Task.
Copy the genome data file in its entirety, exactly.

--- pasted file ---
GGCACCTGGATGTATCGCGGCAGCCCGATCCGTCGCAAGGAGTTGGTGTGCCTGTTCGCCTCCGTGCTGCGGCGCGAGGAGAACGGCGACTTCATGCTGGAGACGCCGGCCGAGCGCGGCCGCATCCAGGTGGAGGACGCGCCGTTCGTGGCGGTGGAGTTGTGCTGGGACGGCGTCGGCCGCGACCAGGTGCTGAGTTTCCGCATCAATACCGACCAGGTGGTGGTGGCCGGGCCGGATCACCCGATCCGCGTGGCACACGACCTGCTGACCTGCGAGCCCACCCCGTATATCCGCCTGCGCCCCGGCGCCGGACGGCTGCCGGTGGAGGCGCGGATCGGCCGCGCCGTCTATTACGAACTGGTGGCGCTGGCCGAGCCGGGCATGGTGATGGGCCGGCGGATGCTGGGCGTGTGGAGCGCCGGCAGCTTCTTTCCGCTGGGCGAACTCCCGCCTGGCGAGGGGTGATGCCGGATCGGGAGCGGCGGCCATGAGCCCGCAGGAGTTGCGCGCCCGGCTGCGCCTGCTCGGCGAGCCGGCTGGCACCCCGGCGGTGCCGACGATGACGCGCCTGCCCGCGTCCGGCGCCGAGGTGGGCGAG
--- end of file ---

GGCACCTGGATGTATCGCGGCAGCCCGATCCGTCGCAAGGAGTTGGTGTGCCTGTTCGCCTCCGTGCTGCGGCGCGAGGAGAACGGCGACTTCATGCTGGAGACGCCGGCCGAGCGCGGCCGCATCCAGGTGGAGGACGCGCCGTTCGTGGCGGTGGAGTTGTGCTGGGACGGCGTCGGCCGCGACCAGGTGCTGAGTTTCCGCATCAATACCGACCAGGTGGTGGTGGCCGGGCCGGATCACCCGATCCGCGTGGCACACGACCTGCTGACCTGCGAGCCCACCCCGTATATCCGCCTGCGCCCCGGCGCCGGACGGCTGCCGGTGGAGGCGCGGATCGGCCGCGCCGTCTATTACGAACTGGTGGCGCTGGCCGAGCCGGGCATGGTGATGGGCCGGCGGATGCTGGGCGTGTGGAGCGCCGGCAGCTTCTTTCCGCTGGGCGAACTCCCGCCTGGCGAGGGGTGATGCCGGATCGGGAGCGGCGGCCATGAGCCCGCAGGAGTTGCGCGCCCGGCTGCGCCTGCTCGGCGAGCCGGCTGGCACCCCGGCGGTGCCGACGATGACGCGCCTGCCCGCGTCCGGCGCCGAGGTGGGCGAG